Thursday, February 20th 2014 7:02 am by Kevin Wright
ARCHIVED ADVISORY - All advisories expire after 24 hours from the posting date/time.
In the past 24 hours we have not heard of any new avalanche activity. However, the well documented weak layer above the January crust is still demonstrating problems.
MODERATE avalanche danger is widespread across our forecast zone. Careful terrain management is still warranted because of the known weak layer. Natural avalanches will be unlikely today, human triggered avalanches are very possible in areas with steeper terrain. The depth of potential avalanches is getting to be significant - 3 feet or more in wind loaded areas.
Specific areas of CONSIDERABLE danger may still be present where the last storm deposited the most snow (Girdwood valley and other locations). In these areas human triggered avalanches may be likely and careful terrain management is essential.
We cannot forget all the skier triggered avalanche activity that's happened in the last 2 weeks. More snow has buried the weak layer deeper, apparently making triggering less likely. Consequences of triggering will be greater with deeper and possibly wider avalanches when somebody finds the trigger point.
|Show the Complete North American Avalanche Danger Scale|
|Travel Advice: Dangerous avalanche conditions. Careful snowpack evaluation, cautious routefinding and conservative decision-making essential.|
All motorized areas in Chugach National Forest are OPEN!
The faceted weak layer on top of the January melt/freeze crust is definitely the most concerning part of the snowpack. It has been responsible for widespread collapsing and avalanche activity over the last 2 weeks.
The sensitivity of this weak layer seems to be waning, but probably because it is now buried more than 2 feet in most places, and over 3 feet in some wind loaded areas. With that much snow insulating the problem layer, triggering will be more difficult.
This problem needs to be considered when you venture onto steeper terrain today. Consider the consequences of the slope releasing and the terrain in the runout below.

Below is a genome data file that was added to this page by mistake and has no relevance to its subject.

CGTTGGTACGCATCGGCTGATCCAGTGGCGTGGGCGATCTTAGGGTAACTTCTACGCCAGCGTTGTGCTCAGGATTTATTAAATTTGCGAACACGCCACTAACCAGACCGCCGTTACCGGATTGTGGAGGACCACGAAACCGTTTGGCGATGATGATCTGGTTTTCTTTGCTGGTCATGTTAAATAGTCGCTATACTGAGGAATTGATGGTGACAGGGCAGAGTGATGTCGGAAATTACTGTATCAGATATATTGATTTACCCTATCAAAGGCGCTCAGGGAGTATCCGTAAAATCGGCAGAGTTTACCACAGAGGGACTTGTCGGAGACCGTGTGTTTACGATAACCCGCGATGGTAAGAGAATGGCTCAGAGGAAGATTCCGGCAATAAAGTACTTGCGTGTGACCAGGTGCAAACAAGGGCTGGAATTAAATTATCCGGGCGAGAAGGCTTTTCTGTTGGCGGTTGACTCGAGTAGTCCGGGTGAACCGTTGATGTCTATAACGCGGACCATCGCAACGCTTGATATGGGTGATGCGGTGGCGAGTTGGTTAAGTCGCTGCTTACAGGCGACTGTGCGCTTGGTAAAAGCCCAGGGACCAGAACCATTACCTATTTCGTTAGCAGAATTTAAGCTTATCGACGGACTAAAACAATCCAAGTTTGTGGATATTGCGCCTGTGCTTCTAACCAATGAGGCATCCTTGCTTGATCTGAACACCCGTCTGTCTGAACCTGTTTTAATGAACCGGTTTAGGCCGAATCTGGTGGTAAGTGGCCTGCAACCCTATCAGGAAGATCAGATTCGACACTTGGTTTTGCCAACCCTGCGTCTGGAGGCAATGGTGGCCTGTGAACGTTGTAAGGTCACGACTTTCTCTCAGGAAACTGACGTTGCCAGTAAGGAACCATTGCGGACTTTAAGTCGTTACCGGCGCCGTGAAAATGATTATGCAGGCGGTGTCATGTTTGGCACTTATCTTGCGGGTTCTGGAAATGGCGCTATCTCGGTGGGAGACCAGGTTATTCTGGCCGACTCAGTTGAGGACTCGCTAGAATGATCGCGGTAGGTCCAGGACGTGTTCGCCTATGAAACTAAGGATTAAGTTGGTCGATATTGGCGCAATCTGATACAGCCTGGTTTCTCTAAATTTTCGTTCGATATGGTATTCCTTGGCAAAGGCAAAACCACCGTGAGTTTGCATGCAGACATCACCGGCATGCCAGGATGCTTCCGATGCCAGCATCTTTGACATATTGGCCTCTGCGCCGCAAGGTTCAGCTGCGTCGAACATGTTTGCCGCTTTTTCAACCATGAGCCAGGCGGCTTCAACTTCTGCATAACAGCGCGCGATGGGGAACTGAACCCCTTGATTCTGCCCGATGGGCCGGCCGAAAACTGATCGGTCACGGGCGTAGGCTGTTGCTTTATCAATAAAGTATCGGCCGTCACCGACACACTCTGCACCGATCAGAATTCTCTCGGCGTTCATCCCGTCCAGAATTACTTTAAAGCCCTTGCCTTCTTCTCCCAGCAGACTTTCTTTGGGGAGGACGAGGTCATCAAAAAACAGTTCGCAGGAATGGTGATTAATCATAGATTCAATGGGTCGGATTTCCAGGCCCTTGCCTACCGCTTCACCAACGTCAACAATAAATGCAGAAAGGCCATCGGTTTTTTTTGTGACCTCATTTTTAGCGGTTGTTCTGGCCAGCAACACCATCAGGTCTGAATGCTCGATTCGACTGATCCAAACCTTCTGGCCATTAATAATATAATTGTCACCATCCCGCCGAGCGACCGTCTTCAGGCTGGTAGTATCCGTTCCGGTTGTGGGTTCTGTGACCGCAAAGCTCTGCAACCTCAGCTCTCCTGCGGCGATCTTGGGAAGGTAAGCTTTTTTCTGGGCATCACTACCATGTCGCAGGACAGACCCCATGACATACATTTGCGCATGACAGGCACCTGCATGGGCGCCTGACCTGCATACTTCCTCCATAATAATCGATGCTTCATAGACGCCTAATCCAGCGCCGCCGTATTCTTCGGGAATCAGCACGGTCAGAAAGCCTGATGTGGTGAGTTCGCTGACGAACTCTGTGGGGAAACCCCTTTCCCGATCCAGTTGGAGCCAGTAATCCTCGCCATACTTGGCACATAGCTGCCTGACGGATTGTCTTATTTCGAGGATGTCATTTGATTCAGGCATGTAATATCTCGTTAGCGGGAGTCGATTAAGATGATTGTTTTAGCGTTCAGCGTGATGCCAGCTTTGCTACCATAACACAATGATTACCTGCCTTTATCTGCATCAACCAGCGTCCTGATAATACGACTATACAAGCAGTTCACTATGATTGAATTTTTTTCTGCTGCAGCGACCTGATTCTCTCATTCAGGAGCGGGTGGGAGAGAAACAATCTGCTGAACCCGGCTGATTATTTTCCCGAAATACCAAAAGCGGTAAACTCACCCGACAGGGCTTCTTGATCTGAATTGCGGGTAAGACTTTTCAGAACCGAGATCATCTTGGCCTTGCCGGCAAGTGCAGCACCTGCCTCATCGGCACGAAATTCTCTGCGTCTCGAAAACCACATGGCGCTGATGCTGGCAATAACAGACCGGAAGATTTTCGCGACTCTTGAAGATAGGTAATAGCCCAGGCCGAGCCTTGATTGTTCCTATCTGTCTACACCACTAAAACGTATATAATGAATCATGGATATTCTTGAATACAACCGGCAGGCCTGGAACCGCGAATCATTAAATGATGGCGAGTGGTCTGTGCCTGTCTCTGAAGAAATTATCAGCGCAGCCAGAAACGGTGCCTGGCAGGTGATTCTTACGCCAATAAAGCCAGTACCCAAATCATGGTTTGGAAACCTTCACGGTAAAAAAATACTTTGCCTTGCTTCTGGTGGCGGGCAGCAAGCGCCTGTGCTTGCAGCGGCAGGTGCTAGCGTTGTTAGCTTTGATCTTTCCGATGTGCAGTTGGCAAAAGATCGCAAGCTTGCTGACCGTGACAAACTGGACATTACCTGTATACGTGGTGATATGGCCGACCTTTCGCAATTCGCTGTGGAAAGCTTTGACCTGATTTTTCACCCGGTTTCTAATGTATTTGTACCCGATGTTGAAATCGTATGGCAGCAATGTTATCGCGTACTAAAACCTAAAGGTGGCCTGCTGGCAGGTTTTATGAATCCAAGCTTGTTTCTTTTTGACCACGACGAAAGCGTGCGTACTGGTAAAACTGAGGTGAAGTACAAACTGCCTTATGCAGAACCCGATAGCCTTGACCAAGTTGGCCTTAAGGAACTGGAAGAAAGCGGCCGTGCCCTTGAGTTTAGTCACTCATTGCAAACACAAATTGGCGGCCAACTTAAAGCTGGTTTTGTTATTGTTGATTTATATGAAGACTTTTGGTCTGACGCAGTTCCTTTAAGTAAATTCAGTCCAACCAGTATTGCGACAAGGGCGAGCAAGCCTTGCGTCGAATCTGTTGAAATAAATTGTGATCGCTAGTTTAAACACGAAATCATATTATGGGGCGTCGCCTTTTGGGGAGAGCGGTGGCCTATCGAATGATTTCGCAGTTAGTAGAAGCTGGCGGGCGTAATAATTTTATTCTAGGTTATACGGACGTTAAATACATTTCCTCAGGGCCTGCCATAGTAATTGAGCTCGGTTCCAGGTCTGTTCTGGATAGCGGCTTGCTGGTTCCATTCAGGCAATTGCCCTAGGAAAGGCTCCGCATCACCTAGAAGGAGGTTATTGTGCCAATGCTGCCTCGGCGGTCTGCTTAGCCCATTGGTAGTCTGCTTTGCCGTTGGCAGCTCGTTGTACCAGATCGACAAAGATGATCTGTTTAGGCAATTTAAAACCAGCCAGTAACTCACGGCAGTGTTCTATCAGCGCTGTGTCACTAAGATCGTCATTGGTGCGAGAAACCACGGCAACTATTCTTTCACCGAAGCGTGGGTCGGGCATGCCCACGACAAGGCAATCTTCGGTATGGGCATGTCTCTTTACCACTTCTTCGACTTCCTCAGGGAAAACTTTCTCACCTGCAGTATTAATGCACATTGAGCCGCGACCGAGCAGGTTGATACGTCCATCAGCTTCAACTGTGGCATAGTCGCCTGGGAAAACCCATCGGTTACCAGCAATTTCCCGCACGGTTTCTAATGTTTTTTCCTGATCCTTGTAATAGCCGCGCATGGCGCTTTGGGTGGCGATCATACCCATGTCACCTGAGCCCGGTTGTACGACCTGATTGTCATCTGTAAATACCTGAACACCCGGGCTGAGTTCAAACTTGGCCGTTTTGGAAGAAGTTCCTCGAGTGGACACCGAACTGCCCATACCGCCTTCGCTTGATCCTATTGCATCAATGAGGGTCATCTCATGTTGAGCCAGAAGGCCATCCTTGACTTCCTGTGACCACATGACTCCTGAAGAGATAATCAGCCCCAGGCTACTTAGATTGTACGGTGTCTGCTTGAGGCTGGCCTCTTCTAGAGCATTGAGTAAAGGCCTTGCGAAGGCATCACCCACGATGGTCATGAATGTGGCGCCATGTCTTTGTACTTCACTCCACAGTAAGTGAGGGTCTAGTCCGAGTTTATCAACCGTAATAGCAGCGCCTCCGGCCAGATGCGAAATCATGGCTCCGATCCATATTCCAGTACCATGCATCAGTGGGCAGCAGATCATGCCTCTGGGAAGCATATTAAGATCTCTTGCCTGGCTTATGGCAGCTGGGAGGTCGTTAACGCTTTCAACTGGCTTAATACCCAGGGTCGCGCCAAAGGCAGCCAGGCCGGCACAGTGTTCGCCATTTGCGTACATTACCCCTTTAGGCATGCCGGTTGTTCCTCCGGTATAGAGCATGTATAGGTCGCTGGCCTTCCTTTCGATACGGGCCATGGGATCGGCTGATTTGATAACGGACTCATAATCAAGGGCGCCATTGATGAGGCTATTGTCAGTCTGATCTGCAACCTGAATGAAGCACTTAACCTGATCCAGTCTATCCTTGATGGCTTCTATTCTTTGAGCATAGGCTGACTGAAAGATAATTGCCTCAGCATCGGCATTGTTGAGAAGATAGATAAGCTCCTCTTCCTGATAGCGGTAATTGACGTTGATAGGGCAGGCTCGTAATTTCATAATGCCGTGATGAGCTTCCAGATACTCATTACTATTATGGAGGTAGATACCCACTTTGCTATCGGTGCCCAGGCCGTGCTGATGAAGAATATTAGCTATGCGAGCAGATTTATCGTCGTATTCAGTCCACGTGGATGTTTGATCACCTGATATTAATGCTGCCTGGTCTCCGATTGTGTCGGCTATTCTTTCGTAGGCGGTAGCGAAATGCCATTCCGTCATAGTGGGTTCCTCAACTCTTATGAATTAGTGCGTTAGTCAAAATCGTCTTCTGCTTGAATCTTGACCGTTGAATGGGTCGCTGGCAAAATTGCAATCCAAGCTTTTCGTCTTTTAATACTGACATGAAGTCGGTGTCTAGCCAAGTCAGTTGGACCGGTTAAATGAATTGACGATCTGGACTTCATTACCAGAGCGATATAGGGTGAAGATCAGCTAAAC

Crystal card grid is 3mm spacing. These facets produced an ECTP 14 - propagation under a moderate force. Location - Sunburst, south aspect, ~3200 feet.
The last snowfall was 2 days ago. Storm totals varied widely depending on location. The upper mountain of Alyeska received 22 inches, while Turnagain pass only had about 2 inches. Snowfall at Turnagain pass since February 7th has been 51 inches!
Weather yesterday partly cleared in the afternoon. Wind has been light since the last snowfall ended. Temperatures remain cold with single digits at ridgetop stations and teens at sea level.
A clearing trend is expected today. Partly cloudy in the morning and mostly sunny in the afternoon. Expect a north to west wind 10-20mph. High temperatures in the mid 20s.
This is a general backcountry avalanche advisory issued for Turnagain Arm with Turnagain Pass as the core advisory area (this advisory does not apply to highways, railroads, or operating ski areas).
Riding status is not associated with avalanche danger. An area will be open to motorized use in accordance to the Forest Management Plan when snow coverage is adequate to protect underlying vegetation. Backcountry hazards including avalanche hazard are always present regardless of the open status of motorized use areas.
(Updated: Jan 13, 2019 )
|AREA||STATUS||WEATHER AND RIDING CONDITIONS|
|Twentymile:||Closed||Closed. Forest Service is monitoring conditions.|
|Lost Lake Trail:||Open||Please stay on trail to avoid resource damage through forested areas.|
|Primrose Trail:||Open||Please stay on trail to avoid resource damage through forested areas.|
|Resurrection Pass Trail:||Closed||Closed for the 2018/19 season. Next season will be open to motorized use.|
|South Fork Snow River Corridor:||Open|
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